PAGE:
- Workshop - You may pay to gain an apprentice card or a building card. Apprentice cards grant you some benefit, and are required to construct building cards. Building cards may be constructed on a later turn to grant some benefit as well as earn victory points.
- Black Market - You may take one of three actions: purchase a single resource, purchase a set of four resources, or effectively duplicate the Workshop action at a discount. Taking any of these actions results in the loss of reputation.
- Tax Stand - A portion of the cost paid at several of the spaces on the board goes to the Tax Stand. If you place a worker here, you gain all the money that has been placed here, but you lose a reputation as well.
- King's Storehouse - You may either spend some resource tokens to gain reputation, or trade some resources for marble.
- Guildhall - When you place a worker in one of the spaces here, you may either spend the listed resources on a building card to construct that card, or you may advance your marker on the Cathedral track, which costs a building card and some combination of resources but grants you victory points and a favour card. Favour cards give you some reward, such as reputation, resources, or silver.
- Town Centre - When you place a worker here, you may collect meeples from any space on the board. If you collect your own meeples, they are returned to your supply to be used again. If you collect another player's meeples, they are considered captured, and are placed in the captured worker area of your player mat.
- Guardhouse - When you place a worker here, you may either place the captured meeples on your player mat in prison (gaining one silver for each meeple you turn in), return all of your meeples from prison to your supply, spend some silver or take a debt card and lose a reputation to reclaim all of your meeples from another player's captured area, or pay off a debt (turn the debt card over to indicate that you've paid it off; unpaid debts are worth negative victory points at the end of the game, but if you pay off a debt, you gain reputation).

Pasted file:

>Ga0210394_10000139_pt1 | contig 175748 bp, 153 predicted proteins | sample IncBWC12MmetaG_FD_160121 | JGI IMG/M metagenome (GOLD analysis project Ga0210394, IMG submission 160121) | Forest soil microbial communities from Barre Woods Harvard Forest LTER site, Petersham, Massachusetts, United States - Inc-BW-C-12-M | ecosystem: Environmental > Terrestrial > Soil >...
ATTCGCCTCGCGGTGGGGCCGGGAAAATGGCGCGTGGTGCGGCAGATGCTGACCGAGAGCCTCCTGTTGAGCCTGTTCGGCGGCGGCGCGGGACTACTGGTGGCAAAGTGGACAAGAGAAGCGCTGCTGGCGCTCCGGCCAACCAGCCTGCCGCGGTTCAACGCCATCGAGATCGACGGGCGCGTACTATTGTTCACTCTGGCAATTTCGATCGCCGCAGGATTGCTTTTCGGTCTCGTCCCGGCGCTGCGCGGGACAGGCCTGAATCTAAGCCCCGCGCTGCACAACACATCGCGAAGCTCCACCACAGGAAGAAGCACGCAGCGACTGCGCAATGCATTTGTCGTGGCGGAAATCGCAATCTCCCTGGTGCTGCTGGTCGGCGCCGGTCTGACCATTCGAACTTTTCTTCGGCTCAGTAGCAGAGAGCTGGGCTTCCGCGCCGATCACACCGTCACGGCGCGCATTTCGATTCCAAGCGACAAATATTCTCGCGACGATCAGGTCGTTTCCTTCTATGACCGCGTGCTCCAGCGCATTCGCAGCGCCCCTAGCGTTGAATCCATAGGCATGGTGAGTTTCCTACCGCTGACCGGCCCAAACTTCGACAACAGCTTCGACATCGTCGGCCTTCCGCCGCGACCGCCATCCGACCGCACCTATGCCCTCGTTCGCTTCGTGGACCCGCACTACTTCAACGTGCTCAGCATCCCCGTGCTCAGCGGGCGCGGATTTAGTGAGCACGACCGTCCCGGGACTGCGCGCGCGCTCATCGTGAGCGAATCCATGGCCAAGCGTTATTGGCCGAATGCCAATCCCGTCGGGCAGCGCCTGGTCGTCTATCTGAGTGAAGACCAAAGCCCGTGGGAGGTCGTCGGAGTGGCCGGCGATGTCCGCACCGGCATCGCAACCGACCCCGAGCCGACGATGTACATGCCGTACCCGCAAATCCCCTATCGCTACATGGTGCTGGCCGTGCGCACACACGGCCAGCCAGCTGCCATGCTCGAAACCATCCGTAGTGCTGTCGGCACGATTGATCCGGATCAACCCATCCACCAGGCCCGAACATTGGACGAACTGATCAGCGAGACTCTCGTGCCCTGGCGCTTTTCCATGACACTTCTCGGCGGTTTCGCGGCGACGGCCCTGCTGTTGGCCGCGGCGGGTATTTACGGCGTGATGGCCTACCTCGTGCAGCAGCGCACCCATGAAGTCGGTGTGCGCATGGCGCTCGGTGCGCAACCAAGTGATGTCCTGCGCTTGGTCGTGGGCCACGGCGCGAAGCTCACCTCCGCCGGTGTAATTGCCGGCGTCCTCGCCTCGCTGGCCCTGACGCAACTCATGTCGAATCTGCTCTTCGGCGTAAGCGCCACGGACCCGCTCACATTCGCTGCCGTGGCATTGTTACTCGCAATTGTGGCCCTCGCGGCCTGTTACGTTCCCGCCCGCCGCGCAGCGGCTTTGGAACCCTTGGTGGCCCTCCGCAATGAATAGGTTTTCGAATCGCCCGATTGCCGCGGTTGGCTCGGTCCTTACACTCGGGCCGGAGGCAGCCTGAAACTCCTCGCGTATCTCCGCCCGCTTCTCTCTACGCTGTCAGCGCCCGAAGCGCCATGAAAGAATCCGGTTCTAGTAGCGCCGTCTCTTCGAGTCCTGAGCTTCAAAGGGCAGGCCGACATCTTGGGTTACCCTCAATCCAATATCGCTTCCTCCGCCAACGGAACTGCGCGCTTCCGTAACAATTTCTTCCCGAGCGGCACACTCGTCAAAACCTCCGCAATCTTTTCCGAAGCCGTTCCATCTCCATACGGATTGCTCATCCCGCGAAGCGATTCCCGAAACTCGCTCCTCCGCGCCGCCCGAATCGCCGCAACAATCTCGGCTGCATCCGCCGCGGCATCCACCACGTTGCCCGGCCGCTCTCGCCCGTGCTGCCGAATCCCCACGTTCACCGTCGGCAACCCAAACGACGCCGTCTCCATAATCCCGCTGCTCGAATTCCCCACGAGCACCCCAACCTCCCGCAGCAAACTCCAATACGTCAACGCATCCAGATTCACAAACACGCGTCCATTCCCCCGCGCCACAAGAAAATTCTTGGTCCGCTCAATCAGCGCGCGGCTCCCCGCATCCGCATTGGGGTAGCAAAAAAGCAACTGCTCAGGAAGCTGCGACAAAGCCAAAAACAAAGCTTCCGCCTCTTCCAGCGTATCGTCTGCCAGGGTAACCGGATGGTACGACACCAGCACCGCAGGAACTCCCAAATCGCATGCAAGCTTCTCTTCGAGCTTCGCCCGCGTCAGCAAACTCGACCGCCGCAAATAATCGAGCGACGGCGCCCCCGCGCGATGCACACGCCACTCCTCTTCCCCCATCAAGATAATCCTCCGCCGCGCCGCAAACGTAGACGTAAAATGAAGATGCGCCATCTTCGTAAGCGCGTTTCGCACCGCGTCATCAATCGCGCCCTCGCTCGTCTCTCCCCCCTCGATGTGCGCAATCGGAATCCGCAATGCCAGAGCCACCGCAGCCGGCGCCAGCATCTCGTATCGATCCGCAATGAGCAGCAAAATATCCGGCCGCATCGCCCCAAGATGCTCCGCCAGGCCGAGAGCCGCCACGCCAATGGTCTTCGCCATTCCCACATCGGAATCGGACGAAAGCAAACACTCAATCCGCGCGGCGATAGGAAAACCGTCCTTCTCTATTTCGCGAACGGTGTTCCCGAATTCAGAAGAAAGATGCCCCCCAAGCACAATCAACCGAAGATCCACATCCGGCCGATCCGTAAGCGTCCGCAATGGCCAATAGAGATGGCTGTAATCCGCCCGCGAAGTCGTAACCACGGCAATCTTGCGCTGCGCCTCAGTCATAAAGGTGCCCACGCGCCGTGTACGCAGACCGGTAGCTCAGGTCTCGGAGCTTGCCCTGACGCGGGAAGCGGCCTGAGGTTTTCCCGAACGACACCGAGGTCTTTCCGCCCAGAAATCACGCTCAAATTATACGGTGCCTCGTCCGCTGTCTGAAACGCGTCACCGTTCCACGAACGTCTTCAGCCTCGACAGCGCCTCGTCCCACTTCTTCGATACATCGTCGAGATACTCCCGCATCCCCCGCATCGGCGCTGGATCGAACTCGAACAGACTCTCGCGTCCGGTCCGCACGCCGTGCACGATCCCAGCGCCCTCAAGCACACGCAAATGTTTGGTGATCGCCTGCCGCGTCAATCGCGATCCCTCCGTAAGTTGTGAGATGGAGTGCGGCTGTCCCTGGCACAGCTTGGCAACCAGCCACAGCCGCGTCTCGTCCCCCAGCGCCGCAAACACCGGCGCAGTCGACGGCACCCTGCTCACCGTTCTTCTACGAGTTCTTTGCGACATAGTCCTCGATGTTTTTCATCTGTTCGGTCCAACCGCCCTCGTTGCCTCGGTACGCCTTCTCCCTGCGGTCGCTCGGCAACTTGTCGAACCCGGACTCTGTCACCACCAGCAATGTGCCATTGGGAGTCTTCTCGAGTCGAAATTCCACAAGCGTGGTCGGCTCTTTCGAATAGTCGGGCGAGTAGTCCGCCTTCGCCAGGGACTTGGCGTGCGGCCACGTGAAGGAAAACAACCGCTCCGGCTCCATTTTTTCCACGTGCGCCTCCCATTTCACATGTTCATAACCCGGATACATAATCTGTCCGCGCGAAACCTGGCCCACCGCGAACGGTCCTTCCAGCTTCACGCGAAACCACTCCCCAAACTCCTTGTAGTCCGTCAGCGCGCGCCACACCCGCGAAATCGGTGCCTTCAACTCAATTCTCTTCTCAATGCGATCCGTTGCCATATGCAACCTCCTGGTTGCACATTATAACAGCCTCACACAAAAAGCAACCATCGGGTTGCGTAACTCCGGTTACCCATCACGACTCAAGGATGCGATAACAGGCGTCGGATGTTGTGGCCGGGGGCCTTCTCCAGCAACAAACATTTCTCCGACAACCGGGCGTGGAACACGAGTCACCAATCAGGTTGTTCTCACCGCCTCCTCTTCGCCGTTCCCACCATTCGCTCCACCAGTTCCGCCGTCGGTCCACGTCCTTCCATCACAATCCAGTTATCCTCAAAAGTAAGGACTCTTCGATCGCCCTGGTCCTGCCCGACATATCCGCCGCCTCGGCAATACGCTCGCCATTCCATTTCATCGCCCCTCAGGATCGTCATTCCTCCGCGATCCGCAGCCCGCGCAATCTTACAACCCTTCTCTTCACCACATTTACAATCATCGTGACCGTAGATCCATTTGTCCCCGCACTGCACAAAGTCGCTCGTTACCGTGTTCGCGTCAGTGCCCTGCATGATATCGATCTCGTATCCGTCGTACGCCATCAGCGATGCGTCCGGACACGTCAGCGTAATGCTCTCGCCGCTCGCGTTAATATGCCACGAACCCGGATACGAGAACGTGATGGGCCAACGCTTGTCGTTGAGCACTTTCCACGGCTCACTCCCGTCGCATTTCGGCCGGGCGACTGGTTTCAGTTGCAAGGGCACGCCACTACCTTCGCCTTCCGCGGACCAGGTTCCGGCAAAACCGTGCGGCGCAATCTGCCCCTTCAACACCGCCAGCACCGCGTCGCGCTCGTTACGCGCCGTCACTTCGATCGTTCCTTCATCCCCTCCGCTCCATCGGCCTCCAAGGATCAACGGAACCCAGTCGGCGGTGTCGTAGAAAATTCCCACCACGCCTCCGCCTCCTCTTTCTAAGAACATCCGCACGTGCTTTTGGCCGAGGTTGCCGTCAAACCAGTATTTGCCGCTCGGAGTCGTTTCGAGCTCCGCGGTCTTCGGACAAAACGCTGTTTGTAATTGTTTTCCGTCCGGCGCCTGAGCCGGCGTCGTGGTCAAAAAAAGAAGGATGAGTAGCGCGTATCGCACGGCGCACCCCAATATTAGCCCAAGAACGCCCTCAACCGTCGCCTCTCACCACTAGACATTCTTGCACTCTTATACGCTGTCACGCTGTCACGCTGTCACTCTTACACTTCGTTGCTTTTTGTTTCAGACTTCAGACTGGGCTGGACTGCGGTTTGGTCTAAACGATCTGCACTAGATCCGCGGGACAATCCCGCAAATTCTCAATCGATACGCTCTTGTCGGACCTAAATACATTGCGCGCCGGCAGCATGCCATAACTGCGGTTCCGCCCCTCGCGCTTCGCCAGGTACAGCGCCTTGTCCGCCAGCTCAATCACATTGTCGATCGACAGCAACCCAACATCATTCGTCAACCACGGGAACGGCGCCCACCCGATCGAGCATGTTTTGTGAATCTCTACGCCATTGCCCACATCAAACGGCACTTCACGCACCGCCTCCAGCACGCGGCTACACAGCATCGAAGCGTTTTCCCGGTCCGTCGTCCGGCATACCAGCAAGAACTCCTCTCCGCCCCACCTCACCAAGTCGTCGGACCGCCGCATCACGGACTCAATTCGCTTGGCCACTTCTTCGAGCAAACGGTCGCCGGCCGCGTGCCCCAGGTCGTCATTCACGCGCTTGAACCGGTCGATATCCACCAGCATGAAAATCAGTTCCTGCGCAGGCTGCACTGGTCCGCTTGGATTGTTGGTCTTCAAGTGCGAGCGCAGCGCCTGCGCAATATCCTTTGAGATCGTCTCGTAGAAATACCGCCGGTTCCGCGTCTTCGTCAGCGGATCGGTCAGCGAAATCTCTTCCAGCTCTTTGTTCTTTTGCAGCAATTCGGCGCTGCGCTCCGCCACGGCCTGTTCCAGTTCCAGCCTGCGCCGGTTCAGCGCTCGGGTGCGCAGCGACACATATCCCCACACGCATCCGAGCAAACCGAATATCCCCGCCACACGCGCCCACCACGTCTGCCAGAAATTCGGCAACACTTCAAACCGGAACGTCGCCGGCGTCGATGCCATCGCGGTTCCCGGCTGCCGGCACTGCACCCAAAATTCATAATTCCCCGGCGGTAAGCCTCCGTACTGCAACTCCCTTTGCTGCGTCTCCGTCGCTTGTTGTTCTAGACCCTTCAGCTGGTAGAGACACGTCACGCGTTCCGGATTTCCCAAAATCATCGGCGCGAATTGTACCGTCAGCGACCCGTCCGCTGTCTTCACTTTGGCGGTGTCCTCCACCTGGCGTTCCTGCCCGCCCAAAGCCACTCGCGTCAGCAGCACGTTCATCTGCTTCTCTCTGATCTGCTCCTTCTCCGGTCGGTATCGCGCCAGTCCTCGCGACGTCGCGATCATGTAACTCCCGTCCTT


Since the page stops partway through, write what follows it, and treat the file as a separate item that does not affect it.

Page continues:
Whenever you place a meeple at a location, the amount you get from that location depends on the number of meeples you have at that location. For example, the first meeple you place at the forest grants you a single lumber token. If you place a meeple in the forest when you already have a meeple there, you get two lumber tokens. If there are already two meeples at the forest, and you place a third, you get three lumber tokens, and so on.
Other locations grant you a 'per meeple' benefit in some other way; for example, the Guardhouse lets you take one action per meeple, so if you place a fourth meeple at the Guardhouse, you may (for example) turn in captured meeples from your player mat, release your meeples from prison, and retrieve your captured meeples from two other players. Be careful about having too many meeples at any one location though; other players may be tempted to capture your workers with the Town Centre action.